May 15, 2012 – Memphis, TN – With a name like Axiom Research, you might expect the check and accompanying offer to be a mystery shopper to be legitimate. However, consumers from coast to coast are finding out that the Memphis firm Axiom Research LLC isn’t hiring mystery shoppers and the checks they received are fake.
The Better Business Bureau is warning consumers about a new mystery shopping scam that is using the name of the Memphis research firm in an attempt to defraud the public. Axiom Research LLC in Memphis TN has been the victim of business identity theft. Their company’s name is being used to convince folks that an offer to be a mystery shopper – accompanied by a phony check – is legitimate.
Michael Rollosson, president of Axiom Research LLC, told the BBB they weren’t hiring mystery shoppers and the checks being sent out in their name are fraudulent. “We’ve heard from people from across the country who have received the fake checks and mystery shopper solicitations,” Rollosson told the BBB. “As far as we can tell, we are the only Axiom Research LLC in the U.S., so people looking up the company name online are finding us,” Rollosson added.
The solicitation tells the unsuspecting victim that they have been selected to participate in a mystery shopping program as a consumer service evaluator of some selected merchants. The letter says that a “select few” who distinguish themselves during this initial “self-training” phase will be selected for permanent part-time positions – seemingly good news in an economy in which unemployment is still high.
Recipients of the offer are instructed to deposit the check into their bank account, withdraw the required amount to complete the shopping, and report on the service they received. A job number and password, which are required to log onto the “company’s” website to generate assignments, are included in the information, along with an evaluation form stamped “Confidential”. Recipients are directed to the website www.axiomresearch.net. According to Rollosson, that is not Axiom Research LLC’s website, but a sign-in page that links to the scammers’ website.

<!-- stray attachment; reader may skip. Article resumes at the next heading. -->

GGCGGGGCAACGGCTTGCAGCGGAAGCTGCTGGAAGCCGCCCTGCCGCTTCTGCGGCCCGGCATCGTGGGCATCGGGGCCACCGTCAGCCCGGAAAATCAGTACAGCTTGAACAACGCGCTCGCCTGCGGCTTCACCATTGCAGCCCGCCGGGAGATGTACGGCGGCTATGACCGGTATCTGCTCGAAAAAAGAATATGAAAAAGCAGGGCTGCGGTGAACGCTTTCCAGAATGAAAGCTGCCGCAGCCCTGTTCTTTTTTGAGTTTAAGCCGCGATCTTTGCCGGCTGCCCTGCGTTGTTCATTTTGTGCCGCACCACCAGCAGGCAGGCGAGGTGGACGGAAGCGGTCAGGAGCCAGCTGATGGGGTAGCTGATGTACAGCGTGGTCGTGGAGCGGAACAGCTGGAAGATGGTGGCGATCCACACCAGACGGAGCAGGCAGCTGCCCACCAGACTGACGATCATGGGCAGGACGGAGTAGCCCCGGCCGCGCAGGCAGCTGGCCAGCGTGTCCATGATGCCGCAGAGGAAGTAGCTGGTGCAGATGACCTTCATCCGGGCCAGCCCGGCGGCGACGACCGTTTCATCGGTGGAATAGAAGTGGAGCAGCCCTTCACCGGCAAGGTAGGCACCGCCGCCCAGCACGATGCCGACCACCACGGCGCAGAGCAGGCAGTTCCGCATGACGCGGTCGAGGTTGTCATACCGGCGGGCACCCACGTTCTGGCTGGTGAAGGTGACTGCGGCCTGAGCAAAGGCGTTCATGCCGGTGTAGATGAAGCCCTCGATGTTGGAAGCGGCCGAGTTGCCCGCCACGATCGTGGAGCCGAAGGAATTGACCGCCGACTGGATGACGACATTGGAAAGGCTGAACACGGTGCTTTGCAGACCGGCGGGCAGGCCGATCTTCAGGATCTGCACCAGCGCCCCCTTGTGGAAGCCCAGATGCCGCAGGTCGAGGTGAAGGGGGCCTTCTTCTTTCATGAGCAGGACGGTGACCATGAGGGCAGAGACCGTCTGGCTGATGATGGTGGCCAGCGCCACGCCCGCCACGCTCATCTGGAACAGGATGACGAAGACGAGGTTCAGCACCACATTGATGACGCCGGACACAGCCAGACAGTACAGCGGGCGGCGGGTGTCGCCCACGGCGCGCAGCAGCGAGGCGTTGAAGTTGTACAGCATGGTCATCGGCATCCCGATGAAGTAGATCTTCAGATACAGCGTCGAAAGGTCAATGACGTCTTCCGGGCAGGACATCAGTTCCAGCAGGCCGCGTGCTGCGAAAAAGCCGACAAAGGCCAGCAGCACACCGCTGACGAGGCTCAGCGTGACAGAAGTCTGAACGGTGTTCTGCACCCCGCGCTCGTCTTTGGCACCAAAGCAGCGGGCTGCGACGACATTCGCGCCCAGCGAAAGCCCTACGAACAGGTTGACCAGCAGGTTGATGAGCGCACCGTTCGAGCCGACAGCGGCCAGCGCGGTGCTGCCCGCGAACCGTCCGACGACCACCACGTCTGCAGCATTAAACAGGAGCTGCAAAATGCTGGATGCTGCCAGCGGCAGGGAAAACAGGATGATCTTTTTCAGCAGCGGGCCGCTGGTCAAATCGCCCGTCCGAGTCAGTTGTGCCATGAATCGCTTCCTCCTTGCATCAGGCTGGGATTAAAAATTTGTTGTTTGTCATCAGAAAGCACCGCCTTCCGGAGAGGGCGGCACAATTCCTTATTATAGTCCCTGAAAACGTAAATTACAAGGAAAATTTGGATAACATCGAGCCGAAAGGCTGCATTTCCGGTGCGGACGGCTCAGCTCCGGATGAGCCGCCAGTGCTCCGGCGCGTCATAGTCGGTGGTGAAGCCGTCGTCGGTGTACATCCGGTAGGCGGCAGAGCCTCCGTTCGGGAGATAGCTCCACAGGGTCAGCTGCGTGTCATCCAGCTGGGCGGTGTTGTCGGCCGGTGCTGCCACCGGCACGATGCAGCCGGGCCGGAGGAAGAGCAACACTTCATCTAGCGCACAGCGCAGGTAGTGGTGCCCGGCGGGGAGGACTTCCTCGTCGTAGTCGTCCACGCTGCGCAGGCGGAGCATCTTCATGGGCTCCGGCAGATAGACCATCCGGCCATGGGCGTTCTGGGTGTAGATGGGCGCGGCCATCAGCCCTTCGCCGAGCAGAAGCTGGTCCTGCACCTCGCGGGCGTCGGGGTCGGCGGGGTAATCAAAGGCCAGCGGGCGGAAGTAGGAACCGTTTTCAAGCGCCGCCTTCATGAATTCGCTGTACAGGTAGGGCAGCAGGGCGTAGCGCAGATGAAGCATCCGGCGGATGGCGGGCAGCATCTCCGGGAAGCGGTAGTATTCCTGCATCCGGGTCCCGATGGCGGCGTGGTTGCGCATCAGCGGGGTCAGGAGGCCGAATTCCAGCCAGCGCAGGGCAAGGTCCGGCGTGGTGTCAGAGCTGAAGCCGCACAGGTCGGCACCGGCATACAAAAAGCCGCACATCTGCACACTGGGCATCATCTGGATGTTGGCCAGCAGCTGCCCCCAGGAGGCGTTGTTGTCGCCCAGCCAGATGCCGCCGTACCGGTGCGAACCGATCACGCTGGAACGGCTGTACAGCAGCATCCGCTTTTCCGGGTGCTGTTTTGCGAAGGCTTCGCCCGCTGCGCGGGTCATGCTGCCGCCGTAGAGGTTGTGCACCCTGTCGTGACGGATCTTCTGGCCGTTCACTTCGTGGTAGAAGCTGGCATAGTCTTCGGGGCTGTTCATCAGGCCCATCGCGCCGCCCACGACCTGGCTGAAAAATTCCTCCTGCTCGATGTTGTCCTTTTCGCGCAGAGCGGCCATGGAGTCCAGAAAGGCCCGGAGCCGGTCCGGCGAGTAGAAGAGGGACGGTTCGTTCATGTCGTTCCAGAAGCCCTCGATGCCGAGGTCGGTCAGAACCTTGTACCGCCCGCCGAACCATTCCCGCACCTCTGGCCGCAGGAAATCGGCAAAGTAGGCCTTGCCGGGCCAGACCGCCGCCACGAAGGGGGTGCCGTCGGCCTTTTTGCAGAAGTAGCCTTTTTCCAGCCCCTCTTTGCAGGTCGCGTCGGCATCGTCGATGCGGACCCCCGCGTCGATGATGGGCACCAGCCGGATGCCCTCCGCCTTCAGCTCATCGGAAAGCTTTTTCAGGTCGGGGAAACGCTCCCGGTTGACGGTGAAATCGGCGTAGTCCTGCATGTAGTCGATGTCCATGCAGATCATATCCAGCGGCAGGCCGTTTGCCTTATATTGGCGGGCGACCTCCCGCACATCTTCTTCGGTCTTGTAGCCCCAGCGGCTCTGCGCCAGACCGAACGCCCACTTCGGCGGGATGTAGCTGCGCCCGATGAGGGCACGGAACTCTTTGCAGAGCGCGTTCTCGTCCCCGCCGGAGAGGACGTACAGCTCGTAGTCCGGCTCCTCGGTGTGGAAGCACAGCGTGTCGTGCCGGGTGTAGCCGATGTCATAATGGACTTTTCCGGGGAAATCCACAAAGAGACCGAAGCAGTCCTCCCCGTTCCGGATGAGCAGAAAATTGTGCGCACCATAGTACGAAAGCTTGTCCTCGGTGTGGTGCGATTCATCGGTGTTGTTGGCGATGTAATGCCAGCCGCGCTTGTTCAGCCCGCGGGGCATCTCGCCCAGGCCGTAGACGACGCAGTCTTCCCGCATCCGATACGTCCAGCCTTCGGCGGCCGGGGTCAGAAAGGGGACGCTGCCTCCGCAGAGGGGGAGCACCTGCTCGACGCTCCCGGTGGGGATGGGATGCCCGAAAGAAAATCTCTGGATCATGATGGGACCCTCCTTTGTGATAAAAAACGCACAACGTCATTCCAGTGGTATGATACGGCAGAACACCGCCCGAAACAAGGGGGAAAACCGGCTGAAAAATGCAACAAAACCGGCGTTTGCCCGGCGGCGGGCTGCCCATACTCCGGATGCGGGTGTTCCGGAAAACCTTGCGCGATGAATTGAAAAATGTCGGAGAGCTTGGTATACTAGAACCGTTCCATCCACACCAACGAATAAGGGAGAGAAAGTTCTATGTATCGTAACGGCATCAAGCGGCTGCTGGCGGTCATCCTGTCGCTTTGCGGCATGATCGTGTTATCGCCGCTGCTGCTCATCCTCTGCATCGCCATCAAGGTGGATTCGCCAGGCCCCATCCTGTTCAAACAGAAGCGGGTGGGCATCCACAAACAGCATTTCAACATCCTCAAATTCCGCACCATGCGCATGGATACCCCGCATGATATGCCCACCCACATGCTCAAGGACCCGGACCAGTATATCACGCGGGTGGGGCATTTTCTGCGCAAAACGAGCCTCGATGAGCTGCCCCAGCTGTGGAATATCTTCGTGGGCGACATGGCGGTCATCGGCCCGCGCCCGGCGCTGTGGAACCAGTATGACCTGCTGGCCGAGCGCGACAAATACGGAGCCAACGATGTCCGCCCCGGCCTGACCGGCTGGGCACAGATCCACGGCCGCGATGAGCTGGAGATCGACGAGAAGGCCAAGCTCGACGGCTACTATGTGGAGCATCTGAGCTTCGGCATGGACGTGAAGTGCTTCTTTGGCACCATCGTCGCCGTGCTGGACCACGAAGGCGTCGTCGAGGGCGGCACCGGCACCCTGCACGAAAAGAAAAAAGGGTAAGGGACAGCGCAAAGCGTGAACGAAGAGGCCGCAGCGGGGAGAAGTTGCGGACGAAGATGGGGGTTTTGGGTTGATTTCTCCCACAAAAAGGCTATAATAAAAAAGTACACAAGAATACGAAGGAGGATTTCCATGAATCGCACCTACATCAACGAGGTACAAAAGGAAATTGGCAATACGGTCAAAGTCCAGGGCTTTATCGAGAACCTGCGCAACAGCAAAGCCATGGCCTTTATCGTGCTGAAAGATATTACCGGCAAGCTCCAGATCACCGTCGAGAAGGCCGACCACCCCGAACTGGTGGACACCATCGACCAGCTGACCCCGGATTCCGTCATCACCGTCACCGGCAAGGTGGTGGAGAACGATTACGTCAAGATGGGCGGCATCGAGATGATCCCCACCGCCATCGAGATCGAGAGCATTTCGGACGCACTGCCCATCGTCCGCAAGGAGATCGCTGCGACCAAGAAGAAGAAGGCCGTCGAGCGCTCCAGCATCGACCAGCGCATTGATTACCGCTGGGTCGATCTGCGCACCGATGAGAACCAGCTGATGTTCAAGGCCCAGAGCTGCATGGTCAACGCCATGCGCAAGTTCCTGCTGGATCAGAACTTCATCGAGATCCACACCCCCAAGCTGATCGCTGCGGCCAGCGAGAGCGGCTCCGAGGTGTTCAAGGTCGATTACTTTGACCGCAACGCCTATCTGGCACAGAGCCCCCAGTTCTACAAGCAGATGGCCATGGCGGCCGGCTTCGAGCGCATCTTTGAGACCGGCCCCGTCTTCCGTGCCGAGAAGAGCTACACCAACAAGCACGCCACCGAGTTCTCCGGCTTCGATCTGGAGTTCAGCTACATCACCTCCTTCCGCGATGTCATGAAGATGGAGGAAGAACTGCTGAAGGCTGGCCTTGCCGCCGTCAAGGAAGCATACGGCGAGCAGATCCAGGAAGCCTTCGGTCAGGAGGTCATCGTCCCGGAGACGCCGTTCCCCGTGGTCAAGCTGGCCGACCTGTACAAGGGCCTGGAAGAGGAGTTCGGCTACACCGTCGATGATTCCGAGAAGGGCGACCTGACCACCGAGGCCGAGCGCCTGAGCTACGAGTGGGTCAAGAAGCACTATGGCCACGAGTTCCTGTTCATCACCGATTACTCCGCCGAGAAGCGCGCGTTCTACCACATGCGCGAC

“Using the name of a legitimate company is a common ploy of scammers,” said Randy Hutchinson, BBB president. “In this case, the company whose identity has been misappropriated is actually in the research business, which makes the mystery shopping offer even more believable.”
BBB Tips to Avoid Being the Victim of a Mystery Shopping Scam:
- Be wary of any mystery shopping offer that:
- Sends you an unsolicited check.
- Asks you to wire money back to the business or to an individual.
- Is postmarked from another country, especially Canada
- Requires a fee
- Be cautious of opportunities that offer larege sums of money for simple tasks like cashing a check or wiring money. Mystery shopping will not make you rich; at best, it will provide part-time income.
- Look for reputable mystery shopping firms that:
- Qualify and train mystery shoppers to perform specific evaluations.
- Enjoy a good reputation with their clients and shoppers.
- Do not charge a fee to complete an application.
- Avoid falling for claims that guarantee a position, without training.
- Visit the Mystery Shopping Providers Association website at www.mysteryshopping.org/shoppers for a list of reputable mystery shopping companies and opportunities. Contact the companies, not the MSPA, directly for more information on how to become a mystery shopper.
- Check out any unsolicited offer with your BBB at 901-759-1300 or 800-222-8754.
- Remember that if an offer sounds too good to be true, it probably is.
If you believe you have been the victim of a mystery shopping scam, you are advised to: